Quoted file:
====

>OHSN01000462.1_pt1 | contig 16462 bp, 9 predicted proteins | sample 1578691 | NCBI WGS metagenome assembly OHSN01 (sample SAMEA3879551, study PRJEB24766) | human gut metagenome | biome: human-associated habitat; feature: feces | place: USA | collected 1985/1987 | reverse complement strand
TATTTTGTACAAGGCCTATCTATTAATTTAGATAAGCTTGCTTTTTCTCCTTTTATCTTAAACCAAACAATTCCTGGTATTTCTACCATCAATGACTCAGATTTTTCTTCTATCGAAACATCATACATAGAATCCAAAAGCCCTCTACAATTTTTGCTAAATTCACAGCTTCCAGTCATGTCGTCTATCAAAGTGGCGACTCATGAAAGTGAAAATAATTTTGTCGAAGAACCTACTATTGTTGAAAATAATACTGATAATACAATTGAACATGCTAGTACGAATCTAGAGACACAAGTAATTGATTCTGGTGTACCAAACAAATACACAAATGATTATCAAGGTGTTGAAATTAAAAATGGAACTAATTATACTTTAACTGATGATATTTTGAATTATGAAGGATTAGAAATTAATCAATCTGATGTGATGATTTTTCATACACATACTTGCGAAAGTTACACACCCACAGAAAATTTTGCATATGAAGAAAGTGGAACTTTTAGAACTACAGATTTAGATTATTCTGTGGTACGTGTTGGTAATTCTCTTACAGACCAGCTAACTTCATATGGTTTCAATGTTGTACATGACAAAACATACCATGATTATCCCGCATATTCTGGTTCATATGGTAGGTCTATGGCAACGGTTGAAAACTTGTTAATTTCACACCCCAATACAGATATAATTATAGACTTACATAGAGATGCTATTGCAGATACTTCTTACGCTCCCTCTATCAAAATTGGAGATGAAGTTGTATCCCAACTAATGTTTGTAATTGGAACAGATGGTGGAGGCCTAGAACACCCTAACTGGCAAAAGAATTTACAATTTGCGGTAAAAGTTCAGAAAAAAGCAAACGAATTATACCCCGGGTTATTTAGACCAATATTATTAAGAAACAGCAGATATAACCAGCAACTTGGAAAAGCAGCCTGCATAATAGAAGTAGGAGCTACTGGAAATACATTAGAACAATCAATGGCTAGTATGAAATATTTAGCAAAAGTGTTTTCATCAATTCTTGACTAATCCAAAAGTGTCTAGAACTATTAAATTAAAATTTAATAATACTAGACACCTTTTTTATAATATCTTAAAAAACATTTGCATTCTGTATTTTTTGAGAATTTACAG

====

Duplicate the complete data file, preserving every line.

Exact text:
>OHSN01000462.1_pt1 | contig 16462 bp, 9 predicted proteins | sample 1578691 | NCBI WGS metagenome assembly OHSN01 (sample SAMEA3879551, study PRJEB24766) | human gut metagenome | biome: human-associated habitat; feature: feces | place: USA | collected 1985/1987 | reverse complement strand
TATTTTGTACAAGGCCTATCTATTAATTTAGATAAGCTTGCTTTTTCTCCTTTTATCTTAAACCAAACAATTCCTGGTATTTCTACCATCAATGACTCAGATTTTTCTTCTATCGAAACATCATACATAGAATCCAAAAGCCCTCTACAATTTTTGCTAAATTCACAGCTTCCAGTCATGTCGTCTATCAAAGTGGCGACTCATGAAAGTGAAAATAATTTTGTCGAAGAACCTACTATTGTTGAAAATAATACTGATAATACAATTGAACATGCTAGTACGAATCTAGAGACACAAGTAATTGATTCTGGTGTACCAAACAAATACACAAATGATTATCAAGGTGTTGAAATTAAAAATGGAACTAATTATACTTTAACTGATGATATTTTGAATTATGAAGGATTAGAAATTAATCAATCTGATGTGATGATTTTTCATACACATACTTGCGAAAGTTACACACCCACAGAAAATTTTGCATATGAAGAAAGTGGAACTTTTAGAACTACAGATTTAGATTATTCTGTGGTACGTGTTGGTAATTCTCTTACAGACCAGCTAACTTCATATGGTTTCAATGTTGTACATGACAAAACATACCATGATTATCCCGCATATTCTGGTTCATATGGTAGGTCTATGGCAACGGTTGAAAACTTGTTAATTTCACACCCCAATACAGATATAATTATAGACTTACATAGAGATGCTATTGCAGATACTTCTTACGCTCCCTCTATCAAAATTGGAGATGAAGTTGTATCCCAACTAATGTTTGTAATTGGAACAGATGGTGGAGGCCTAGAACACCCTAACTGGCAAAAGAATTTACAATTTGCGGTAAAAGTTCAGAAAAAAGCAAACGAATTATACCCCGGGTTATTTAGACCAATATTATTAAGAAACAGCAGATATAACCAGCAACTTGGAAAAGCAGCCTGCATAATAGAAGTAGGAGCTACTGGAAATACATTAGAACAATCAATGGCTAGTATGAAATATTTAGCAAAAGTGTTTTCATCAATTCTTGACTAATCCAAAAGTGTCTAGAACTATTAAATTAAAATTTAATAATACTAGACACCTTTTTTATAATATCTTAAAAAACATTTGCATTCTGTATTTTTTGAGAATTTACAG